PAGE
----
Probably many of you know the same counting method. Immediately after the flash, seconds count and each of them "falls" one kilometer away from the lightning. This way you can check if the storm is coming or going - and it works roughly. It is worse, however, with the indication of a reliable distance from the place where the lightning struck - with this method of counting, the result was incorrect, because it was three times too high.

The light is traveling at an approximate speed of 300,000. km per second, so the flash reaches our eyes immediately. The light needs slightly more than 1 second to travel the road from Earth to the Moon, so the delays caused by traveling a few or over a dozen kilometers can be considered negligible from our point of view.

It is different with thunder, i.e. a sound thunder produced as a result of a sudden increase in air pressure and temperature, which causes its rapid expansion. Sound travels much slower than light, depending on the air temperature, 340-350 m / s is assumed.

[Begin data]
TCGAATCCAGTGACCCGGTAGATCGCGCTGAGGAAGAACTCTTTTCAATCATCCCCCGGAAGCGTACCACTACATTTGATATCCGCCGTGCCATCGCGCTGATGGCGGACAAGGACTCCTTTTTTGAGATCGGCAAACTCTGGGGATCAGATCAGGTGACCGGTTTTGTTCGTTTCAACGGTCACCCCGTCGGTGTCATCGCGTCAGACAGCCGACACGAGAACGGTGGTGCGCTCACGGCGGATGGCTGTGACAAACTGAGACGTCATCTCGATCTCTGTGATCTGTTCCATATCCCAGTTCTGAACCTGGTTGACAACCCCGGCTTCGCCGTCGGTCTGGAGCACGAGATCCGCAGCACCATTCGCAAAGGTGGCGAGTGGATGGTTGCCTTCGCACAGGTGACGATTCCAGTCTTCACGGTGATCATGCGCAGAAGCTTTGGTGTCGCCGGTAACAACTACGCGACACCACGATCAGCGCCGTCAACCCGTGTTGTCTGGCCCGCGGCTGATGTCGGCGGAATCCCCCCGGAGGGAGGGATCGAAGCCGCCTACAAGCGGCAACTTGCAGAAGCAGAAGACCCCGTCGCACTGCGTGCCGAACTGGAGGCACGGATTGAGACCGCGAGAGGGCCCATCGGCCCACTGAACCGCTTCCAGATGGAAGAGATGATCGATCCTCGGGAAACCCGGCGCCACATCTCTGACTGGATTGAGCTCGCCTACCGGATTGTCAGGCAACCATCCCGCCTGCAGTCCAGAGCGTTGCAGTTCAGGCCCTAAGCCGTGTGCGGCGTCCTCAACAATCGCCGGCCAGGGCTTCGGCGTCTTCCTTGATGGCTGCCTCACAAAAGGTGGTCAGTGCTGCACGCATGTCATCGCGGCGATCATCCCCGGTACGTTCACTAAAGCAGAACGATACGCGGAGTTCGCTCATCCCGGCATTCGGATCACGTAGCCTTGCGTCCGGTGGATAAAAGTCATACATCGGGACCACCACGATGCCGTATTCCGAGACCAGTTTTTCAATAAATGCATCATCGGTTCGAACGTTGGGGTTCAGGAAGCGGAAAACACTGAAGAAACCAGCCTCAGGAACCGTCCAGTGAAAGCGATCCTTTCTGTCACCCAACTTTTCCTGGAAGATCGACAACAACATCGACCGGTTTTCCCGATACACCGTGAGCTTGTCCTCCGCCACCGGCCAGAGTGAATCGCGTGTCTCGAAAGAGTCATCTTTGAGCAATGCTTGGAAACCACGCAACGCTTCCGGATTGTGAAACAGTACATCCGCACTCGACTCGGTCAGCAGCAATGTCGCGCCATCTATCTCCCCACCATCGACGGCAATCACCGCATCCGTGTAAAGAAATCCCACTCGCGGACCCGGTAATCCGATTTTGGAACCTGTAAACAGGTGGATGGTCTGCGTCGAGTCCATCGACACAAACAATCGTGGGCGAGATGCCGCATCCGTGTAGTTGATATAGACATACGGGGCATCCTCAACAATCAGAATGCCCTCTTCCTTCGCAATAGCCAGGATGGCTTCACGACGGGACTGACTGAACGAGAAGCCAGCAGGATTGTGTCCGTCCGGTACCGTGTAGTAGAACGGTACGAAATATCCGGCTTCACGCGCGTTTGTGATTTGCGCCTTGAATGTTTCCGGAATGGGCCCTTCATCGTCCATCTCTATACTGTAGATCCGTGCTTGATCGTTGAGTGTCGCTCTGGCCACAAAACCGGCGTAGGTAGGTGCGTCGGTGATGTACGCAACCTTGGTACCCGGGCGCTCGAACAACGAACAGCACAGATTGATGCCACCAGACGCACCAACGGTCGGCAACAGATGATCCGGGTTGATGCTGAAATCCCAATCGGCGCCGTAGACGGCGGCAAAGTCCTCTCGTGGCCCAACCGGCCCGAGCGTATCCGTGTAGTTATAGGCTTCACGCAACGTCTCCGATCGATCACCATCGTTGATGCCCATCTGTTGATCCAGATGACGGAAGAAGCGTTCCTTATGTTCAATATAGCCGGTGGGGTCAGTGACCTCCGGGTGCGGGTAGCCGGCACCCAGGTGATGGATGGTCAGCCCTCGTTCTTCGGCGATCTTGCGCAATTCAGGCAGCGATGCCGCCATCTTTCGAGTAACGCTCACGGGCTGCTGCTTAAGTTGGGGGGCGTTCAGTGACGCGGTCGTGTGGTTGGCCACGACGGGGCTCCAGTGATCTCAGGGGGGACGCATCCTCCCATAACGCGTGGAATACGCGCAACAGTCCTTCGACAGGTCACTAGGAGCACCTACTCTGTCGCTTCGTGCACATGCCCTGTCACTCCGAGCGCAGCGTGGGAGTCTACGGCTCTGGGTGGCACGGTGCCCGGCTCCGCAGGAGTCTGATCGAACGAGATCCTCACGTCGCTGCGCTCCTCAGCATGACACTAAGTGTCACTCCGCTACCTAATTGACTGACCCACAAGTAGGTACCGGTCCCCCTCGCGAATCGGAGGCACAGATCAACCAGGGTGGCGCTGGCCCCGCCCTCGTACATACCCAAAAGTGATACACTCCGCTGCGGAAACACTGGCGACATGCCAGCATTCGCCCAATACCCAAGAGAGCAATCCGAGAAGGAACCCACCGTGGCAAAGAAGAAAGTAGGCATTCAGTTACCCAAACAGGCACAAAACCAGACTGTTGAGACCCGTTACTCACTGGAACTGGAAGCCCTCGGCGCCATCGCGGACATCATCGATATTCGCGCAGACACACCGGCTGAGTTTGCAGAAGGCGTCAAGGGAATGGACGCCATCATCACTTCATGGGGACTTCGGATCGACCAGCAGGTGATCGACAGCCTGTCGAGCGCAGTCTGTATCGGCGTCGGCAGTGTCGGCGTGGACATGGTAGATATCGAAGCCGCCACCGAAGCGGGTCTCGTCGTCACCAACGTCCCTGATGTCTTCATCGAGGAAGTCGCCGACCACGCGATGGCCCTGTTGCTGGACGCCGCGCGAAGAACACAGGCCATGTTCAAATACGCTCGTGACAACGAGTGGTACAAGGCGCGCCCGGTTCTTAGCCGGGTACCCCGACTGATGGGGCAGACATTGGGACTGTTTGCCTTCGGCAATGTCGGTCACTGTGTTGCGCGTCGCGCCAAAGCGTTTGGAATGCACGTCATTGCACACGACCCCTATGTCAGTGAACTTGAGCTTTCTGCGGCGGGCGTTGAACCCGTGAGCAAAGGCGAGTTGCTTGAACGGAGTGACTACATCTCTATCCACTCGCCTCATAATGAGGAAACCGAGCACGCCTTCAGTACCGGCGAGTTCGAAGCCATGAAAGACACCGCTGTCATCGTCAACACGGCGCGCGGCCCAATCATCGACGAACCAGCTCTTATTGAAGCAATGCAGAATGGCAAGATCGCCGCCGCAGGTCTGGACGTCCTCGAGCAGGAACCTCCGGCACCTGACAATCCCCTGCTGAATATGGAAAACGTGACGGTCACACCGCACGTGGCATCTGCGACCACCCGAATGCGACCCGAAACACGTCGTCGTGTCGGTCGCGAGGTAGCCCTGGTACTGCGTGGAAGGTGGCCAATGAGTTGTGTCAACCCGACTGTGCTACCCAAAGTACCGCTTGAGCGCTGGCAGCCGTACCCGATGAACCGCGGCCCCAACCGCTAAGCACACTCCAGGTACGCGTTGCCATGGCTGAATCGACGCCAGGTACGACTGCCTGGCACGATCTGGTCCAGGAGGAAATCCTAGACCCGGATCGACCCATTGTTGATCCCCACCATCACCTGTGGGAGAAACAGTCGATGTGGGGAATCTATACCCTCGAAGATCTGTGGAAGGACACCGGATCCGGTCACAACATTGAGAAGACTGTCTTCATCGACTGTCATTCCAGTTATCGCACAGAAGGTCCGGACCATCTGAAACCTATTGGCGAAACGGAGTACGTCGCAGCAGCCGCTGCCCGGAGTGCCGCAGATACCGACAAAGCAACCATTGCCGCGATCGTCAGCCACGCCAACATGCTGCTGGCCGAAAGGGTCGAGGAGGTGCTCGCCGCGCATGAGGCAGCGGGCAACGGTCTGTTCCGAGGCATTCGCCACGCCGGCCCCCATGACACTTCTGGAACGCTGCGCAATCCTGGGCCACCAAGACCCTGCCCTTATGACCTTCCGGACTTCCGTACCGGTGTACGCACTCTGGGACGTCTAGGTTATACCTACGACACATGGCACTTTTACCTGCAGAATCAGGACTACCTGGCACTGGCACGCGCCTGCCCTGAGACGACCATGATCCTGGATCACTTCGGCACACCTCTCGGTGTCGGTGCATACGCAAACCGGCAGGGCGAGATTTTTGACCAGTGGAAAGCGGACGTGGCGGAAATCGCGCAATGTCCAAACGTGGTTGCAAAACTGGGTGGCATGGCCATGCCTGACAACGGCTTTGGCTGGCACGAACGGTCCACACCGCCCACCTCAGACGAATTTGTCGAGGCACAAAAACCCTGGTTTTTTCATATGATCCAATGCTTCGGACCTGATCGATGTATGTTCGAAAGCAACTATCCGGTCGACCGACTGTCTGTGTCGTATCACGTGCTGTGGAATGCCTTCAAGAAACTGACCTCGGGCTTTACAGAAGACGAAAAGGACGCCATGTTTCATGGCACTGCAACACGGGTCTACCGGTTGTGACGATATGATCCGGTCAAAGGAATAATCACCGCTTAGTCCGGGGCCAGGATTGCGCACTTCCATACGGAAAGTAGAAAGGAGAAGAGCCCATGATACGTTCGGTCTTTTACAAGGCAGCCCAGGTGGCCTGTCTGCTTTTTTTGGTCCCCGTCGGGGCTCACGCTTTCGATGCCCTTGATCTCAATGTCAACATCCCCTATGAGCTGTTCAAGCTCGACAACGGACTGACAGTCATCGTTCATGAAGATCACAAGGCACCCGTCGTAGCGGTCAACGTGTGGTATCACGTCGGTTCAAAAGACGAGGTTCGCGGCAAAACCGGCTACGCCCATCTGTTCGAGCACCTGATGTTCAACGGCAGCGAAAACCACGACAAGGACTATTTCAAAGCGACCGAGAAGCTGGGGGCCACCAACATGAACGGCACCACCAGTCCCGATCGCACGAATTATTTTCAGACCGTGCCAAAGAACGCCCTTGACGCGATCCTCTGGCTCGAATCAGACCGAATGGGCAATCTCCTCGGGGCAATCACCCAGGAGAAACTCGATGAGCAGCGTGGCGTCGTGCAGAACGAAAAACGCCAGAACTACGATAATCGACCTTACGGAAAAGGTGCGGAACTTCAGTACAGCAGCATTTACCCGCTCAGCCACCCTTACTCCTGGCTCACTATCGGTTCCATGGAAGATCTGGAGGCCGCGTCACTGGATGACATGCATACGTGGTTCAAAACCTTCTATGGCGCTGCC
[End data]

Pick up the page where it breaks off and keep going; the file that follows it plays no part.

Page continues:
How to use this knowledge to count how far the lightning struck from us? This of course depends on the air temperature (as I mentioned above), but for summer storms it can be assumed rounded that the sound travels at a speed of 1/3 kilometer per second for ease. So when after seeing the lightning we add to three, then the thunder should cover a distance of about 1 kilometer.

Of course, the further the storm is, the more errors will appear in our counting - for example, the inaccuracy resulting from the approximate speed of sound will multiply. What's more, the countdown of the time without a watch is usually flawed, so you must treat it only as a guide. The most common method is to say "101, 102, 103 ..." calmly.

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